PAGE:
Thousands of cancers, or none? We may never know the fallout from the Fukushima nuclear disaster
Ordinary rates of cancer are so high that thousands of cases from Japanese disaster may fly under the radar.
Sounds almost impossible, if you think about the headlines thrown up in the days following the nuclear disaster in Fukushima just eight months ago.
But a growing number of scientists are now saying it might be true: the number of people who develop cancers as a result of radiation exposure following the reactor accident may never be known. It may be very small, or it may be a large number of low-level cases. But we may not know, given the high rates of cancer already, and the skimpy knowledge we have of the effects of radiation exposure, they say.
Still, news that the cancers may be low-level, or fewer than expected, isn't much comfort to many Japanese living in the area. They still worry about their food, their land and their homes -- and their inability to escape.
The Canadian Press has the details on the debate:
FUKUSHIMA, Japan -- Even if the worst nuclear accident in 25 years leads to many people developing cancer, we may never find out.
Looking back on those early days of radiation horror, that may sound implausible.
But the ordinary rate of cancer is so high, and our understanding of the effects of radiation exposure so limited, that any increase in cases from the Fukushima nuclear plant disaster may be undetectable.
Several experts inside and outside Japan told The Associated Press that cancers caused by the radiation may be too few to show up in large population studies, like the long-term survey just getting under way in Fukushima.
That could mean thousands of cancers under the radar in a study of millions of people, or it could be virtually none. Some of the dozen experts the AP interviewed said they believe radiation doses most Japanese people have gotten fall in a "low-dose'' range, where the effect on cancer remains unclear.
That's partly because cancer is one of the top killers of people in industrialized nations. Odds are high that if you live long enough, you will die of cancer. The average lifetime cancer risk is about 40 per cent.
In any case, the two million residents of Fukushima Prefecture, targeted in the new, 30-year survey, probably got too little radiation to have a noticeable effect on cancer rates, said Seiji Yasumura of the state-run Fukushima Medical University. Yasumura is helping run the project.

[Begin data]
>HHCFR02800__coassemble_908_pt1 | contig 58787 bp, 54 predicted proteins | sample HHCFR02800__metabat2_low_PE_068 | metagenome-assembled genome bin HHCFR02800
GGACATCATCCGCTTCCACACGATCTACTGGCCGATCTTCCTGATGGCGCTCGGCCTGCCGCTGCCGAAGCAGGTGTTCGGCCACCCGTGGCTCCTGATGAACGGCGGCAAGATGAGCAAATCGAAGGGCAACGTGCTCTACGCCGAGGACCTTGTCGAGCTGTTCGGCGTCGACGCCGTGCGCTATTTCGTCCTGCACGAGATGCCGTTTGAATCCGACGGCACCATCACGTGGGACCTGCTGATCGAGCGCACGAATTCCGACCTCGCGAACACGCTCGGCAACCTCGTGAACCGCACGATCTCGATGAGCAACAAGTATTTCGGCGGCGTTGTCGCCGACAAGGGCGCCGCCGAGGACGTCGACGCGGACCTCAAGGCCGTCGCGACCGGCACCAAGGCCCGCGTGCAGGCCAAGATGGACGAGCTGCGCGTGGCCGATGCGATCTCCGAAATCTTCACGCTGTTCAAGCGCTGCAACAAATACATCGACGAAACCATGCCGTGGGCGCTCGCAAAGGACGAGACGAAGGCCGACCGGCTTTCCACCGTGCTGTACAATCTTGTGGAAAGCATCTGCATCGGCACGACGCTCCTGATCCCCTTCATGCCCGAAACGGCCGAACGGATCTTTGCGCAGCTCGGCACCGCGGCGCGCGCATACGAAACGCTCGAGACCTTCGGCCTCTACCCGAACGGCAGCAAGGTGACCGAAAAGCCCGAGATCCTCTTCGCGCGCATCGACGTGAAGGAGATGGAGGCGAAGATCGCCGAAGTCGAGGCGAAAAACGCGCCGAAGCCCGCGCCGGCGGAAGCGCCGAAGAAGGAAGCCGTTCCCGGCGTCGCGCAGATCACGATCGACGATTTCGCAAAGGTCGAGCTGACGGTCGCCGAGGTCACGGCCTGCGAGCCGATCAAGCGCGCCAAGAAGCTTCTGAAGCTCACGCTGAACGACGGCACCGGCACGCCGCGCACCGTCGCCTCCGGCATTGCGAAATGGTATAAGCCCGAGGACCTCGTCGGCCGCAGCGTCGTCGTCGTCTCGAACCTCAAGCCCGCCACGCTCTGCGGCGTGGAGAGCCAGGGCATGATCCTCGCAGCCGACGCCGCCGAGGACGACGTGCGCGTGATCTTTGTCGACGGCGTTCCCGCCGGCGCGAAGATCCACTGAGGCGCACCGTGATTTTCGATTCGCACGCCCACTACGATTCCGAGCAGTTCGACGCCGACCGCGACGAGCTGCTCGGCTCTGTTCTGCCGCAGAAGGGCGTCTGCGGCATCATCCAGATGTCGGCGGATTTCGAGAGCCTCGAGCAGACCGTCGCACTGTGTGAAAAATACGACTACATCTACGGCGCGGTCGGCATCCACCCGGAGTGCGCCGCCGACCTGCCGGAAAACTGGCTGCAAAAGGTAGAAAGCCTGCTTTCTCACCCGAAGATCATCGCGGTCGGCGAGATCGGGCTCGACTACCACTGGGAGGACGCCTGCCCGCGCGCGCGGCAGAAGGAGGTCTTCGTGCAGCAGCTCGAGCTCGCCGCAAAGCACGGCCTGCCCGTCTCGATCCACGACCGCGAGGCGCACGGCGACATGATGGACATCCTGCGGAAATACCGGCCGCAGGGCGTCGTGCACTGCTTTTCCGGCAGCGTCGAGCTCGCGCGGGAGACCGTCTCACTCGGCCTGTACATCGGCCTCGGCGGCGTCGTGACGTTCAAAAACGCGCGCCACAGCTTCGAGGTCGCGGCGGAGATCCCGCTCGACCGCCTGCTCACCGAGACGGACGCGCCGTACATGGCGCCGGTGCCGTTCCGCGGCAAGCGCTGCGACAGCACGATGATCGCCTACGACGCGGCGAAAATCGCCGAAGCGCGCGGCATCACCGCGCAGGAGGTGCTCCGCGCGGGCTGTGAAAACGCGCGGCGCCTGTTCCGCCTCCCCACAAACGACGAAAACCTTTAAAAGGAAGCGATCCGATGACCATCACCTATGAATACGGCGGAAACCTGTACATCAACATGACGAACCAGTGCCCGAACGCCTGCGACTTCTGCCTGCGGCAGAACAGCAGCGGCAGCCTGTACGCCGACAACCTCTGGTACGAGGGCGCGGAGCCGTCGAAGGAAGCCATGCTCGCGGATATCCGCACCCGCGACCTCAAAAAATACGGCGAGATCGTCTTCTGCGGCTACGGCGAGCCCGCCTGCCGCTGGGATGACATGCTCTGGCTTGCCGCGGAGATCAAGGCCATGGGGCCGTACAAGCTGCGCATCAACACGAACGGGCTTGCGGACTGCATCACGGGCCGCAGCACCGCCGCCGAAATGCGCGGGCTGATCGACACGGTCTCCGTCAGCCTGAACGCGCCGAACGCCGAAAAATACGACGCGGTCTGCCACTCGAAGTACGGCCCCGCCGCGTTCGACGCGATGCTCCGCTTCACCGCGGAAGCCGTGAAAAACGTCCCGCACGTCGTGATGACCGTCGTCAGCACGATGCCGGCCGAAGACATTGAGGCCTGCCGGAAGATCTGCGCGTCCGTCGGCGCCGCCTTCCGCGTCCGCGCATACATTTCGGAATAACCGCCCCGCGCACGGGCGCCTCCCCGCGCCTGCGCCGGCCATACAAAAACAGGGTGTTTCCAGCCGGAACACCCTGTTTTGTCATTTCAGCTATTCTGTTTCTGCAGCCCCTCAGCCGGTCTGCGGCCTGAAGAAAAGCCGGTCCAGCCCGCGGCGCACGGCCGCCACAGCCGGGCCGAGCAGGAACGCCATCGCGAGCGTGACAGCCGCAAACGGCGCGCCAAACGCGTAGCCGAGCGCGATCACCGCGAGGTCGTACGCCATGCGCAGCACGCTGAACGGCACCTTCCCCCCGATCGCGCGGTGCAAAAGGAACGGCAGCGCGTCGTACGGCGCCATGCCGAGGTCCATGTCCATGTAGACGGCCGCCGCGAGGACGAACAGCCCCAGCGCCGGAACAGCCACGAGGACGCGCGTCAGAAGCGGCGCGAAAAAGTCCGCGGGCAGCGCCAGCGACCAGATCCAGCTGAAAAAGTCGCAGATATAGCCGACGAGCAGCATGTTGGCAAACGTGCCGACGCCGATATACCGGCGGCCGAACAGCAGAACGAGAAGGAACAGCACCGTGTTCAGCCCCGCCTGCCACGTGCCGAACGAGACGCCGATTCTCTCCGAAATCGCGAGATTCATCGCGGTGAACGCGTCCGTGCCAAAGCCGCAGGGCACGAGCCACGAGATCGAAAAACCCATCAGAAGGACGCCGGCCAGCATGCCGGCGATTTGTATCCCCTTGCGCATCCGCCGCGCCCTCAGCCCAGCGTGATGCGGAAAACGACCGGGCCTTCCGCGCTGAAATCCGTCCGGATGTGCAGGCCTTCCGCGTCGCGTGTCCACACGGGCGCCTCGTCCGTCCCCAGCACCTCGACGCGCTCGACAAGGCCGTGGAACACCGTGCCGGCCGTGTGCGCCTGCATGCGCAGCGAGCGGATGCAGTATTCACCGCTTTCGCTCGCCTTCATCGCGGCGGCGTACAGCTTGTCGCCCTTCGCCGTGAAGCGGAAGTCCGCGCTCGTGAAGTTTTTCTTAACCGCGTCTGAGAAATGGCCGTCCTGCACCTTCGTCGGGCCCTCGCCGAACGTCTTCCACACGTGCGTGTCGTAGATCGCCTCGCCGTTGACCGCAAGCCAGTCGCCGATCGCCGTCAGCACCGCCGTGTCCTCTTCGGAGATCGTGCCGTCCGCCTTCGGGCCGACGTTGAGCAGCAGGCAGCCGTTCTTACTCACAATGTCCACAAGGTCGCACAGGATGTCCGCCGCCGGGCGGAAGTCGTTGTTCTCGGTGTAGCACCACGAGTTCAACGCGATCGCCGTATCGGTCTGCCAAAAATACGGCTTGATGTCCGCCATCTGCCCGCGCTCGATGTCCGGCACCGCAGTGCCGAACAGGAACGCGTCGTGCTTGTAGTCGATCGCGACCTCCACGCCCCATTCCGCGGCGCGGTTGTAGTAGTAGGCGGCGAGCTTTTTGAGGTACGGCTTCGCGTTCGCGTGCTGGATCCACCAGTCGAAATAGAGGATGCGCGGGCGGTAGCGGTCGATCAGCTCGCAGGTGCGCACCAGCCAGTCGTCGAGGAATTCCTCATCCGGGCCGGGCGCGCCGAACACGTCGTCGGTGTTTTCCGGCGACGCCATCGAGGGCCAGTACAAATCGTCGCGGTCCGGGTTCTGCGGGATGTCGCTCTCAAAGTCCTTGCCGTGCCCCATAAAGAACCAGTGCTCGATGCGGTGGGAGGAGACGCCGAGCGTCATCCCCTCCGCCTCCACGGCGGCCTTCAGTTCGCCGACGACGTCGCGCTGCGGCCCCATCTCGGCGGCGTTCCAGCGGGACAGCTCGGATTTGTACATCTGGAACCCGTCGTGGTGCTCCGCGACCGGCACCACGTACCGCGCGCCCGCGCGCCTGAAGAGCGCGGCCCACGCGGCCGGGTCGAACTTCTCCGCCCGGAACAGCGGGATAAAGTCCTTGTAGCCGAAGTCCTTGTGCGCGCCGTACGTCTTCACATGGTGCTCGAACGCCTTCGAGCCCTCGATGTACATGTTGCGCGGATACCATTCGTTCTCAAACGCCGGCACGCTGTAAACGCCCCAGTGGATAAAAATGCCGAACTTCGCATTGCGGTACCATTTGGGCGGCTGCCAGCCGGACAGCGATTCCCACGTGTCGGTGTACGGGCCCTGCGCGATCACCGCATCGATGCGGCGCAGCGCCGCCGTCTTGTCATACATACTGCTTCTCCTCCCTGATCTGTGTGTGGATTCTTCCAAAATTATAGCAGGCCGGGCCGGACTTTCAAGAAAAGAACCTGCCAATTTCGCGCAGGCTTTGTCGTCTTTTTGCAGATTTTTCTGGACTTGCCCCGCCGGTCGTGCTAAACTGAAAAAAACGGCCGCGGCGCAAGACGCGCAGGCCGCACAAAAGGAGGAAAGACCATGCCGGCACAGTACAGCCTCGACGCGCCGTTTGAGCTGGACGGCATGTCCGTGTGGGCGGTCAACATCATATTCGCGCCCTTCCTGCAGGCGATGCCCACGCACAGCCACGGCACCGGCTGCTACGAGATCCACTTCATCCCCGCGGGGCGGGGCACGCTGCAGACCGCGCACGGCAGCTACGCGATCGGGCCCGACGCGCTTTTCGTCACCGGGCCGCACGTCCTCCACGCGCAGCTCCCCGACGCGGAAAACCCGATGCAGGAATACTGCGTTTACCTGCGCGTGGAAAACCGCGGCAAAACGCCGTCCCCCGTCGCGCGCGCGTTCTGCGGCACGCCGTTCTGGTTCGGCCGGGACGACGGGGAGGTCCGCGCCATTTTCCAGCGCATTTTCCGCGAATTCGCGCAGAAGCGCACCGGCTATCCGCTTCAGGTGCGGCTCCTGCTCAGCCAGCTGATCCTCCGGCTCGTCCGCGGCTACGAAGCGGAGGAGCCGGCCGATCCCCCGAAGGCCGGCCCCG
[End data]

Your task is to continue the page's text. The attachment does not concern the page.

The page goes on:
"I think he's right,'' as long as authorities limit children's future exposure to the radiation, said Richard Wakeford, a visiting epidemiology professor at the Dalton Nuclear Institute at the University of Manchester in England. Wakeford, who's also editor of the Journal of Radiological Protection, said he's assuming that the encouraging data he's seen on the risk for thyroid cancer is correct.
The idea that Fukushima-related cancers may go undetected gives no comfort to Edwin Lyman, a physicist and senior scientist with the Union of Concerned Scientists, a group that advocates for nuclear safety. He said that even if cancers don't turn up in population studies, that "doesn't mean the cancers aren't there, and it doesn't mean it doesn't matter.''
"I think that a prediction of thousands of cancer deaths as a result of the radiation from Fukushima is not out of line,'' Lyman said.
But he stressed that authorities can do a lot to limit the toll by reducing future exposure to the radiation. That could mean expensive decontamination projects, large areas of condemned land and people never returning home, he said. "There's some difficult choices ahead.''
Japan's Cabinet this month endorsed a plan to cut contamination levels in half within the next two years. The government recently announced it plans to study the risk from long-term exposure to the low-dose radiation level used as a trigger for evacuations.